Carnival Corporation is poised to send the first cruise ship from the U.S. to Cuba on May 1st, but it's not all smooth sailing ahead.
The popular cruise line is under fire, facing protests and a federal lawsuit, because people born on the island are forbidden from traveling to Cuba on the cruise. Due to a Cuban law that dates to the Cold War era, Cuban-born individuals cannot travel to the island by sea, and are therefore banned from taking part in Carnival Corporation's voyage. Cuban-born individuals can travel to the island by air.
According to the class action lawsuit filed on Tuesday, two Cuban-Americans were turned down from booking a seat on a Fathom cruise to visit Cuba. Fathom is the social-impact line of Carnival Corporation. The lawsuit alleges that the company is violating civil rights by denying tickets to people born in Cuba.
Plaintiffs Amparo Sanchez and Francisco Marty were denied their tickets after they revealed to Fathom that they were born in Cuba. A Fathom representative told Sanchez and Marty that Carnival Corp. did not want to lose the loyalty of their customers and that they have been "working on the issue for months," according to the complaint obtained by NBC News.
Richard Blanco, who was the inaugural poet at President Obama's second inauguration, explained why he has joined a group working to put together a petition to call out Carnival for abiding by the Cuban law.
"We can't change Cuban law but we can educate and talk to our businesses here in the U.S. to make sure these changes are equitable and that the people of Cuba get to participate down the long run," Blanco said. "This is a signal of some of the hiccups that are happening as there is more travel between the U.S. and Cuba. The devil is in the details."
Blanco also said he was personally upset that Carnival, which is based in South Florida, would adopt such a position.
"Carnival Cruise Lines should know better. They have a huge headquarters in Florida. I can't excuse that blind spot," he said.
Blanco said that they hope their petition will make it to the White House and get the attention of the administration. "This is a moment to push back - these are real biases and laws in place."
Maria De Los Angeles Torres, a professor of Latin American and Latino studies at University of Illinois in Chicago, was one of the organizers of the petition. In an interview with NBC Latino, she said she and other Cuban-Americans thought it was important to show that there is "broad support for a policy engagement that respects U.S. laws and values."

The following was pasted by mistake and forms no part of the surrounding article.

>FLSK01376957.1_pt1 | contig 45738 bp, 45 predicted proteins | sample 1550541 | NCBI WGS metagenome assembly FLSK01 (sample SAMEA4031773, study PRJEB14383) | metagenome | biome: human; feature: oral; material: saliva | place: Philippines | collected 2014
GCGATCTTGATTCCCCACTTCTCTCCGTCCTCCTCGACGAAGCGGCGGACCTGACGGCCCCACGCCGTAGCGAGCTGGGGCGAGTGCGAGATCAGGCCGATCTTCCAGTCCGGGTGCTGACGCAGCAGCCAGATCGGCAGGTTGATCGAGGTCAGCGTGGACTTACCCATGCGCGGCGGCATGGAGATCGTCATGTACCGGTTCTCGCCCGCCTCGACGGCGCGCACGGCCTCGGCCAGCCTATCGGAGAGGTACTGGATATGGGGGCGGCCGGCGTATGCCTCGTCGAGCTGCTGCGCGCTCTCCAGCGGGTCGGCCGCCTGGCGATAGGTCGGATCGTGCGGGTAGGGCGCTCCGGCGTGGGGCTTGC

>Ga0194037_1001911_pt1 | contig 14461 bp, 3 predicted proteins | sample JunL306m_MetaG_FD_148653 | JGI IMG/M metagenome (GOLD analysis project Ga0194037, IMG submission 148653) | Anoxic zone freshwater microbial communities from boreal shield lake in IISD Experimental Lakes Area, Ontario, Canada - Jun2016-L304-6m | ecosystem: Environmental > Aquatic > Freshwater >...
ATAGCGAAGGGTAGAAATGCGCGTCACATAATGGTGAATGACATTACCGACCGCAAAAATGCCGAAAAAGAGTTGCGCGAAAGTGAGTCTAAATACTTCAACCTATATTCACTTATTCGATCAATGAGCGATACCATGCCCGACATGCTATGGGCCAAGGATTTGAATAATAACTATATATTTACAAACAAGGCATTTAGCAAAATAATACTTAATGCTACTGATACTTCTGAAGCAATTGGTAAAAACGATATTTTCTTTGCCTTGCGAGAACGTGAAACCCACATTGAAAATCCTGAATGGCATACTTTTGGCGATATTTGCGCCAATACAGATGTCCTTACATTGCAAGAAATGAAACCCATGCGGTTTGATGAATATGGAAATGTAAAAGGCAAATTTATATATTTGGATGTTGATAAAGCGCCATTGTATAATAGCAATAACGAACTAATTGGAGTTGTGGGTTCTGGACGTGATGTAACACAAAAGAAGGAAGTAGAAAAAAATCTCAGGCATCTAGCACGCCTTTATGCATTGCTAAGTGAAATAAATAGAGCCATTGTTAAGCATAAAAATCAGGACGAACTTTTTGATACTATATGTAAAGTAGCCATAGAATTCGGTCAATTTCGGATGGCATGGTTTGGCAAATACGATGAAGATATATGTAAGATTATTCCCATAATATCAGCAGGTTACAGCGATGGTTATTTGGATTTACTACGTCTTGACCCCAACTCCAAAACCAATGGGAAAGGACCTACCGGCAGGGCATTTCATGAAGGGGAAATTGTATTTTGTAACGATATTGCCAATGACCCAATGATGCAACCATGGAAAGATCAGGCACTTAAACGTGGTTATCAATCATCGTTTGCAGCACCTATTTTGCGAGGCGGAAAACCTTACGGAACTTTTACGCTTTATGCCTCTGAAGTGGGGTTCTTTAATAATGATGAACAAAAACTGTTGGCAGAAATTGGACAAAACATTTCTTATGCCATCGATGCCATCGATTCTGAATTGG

"This is a clear case of a Cuban law, that once imposed on Cubans in the U.S., carries another dimension, and that is discriminatory on the basis of national origin," said Torres. "Just as Cuba wants their sovereignty respected, those of us [Cuban-Americans] in the U.S. want respect as well."
The group organized by Torres isn't the only one taking matters into their own hands.
On Tuesday, protestors converged outside the Carnival Cruise Lines headquarters in Doral, Florida to urge Carnival not to start the cruises while Cuban-born individuals are barred from participating.
"I would hope that Carnival would do its best to allow the Cubans to go to Cuba," Ramon Saul Sanchez, who helped organize the protest, told NBC Miami station WTVJ. "We believe this is similar to when blacks had to sit in the back of the bus. We are trying to somehow take example of Miss Rosa Parks and sit in the front of the bus."
On Wednesday, Miami-Dade County Mayor Carlos Gimenez asked county lawyers to determine whether Carnival Corp violated a Miami-Dade anti-discrimination law.
"As Mayor of Miami-Dade County, I oversee PortMiami and lead the government that oversees the most-populous County in Florida with 2.7 million residents, hundreds of thousands of which are Cuban-born," Mayor Gimenez wrote in the letter to attorneys. "As a Cuban-born, naturalized American citizen myself, it is clear to me that this policy violates the Code."
Gimenez did not say if he would block Carnival from using PortMiami for the upcoming cruise.
Roger Frizzell, Carnival Corp.'s Chief Communications Officer, told NBC News that the company was forced into the decision by the Cuban government and that it was not a decision by the Fathom brand. Frizzell said they have requested a change in the regulation prohibiting Cuban nationals from travelling to the country by sea.
"We believe there is a much better opportunity to effect a change in the policy by having an active dialogue with the Cubans versus some of the policies in the past many years," Frizzell said. "It is our hope and intention that everyone can travel and we will continue to pursue a change in the regulation that puts cruising on the same footing as aircraft travel is today in Cuba."
Still, some critics like Blanco say there is room for Carnival to protest the regulations forced upon them. Blanco points to a 2014 incident where Norweigan cruise lines canceled stops in Tunisia after country barred Israeli nationals.
"We want to send a strong message to Tunisia and ports around the world that we will not tolerate such random acts of discrimination against our guests," Kevin Sheehan, Norwegian Cruise Line's CEO, said at the time.
Blanco said while the Carnival dispute is unfortunate, he's hopeful that issues like these will help start a conversation on the nuances of normalization.
"My plea for my generation of Cuban Americans is that it's our generation's responsibility to usher in these changes. It's ironing out the details," he said. "Good things can come from faux pas. Maybe this will lead the community to start a conversation about the embargo."
NBC Latino's Brian Latimer contributed to this report.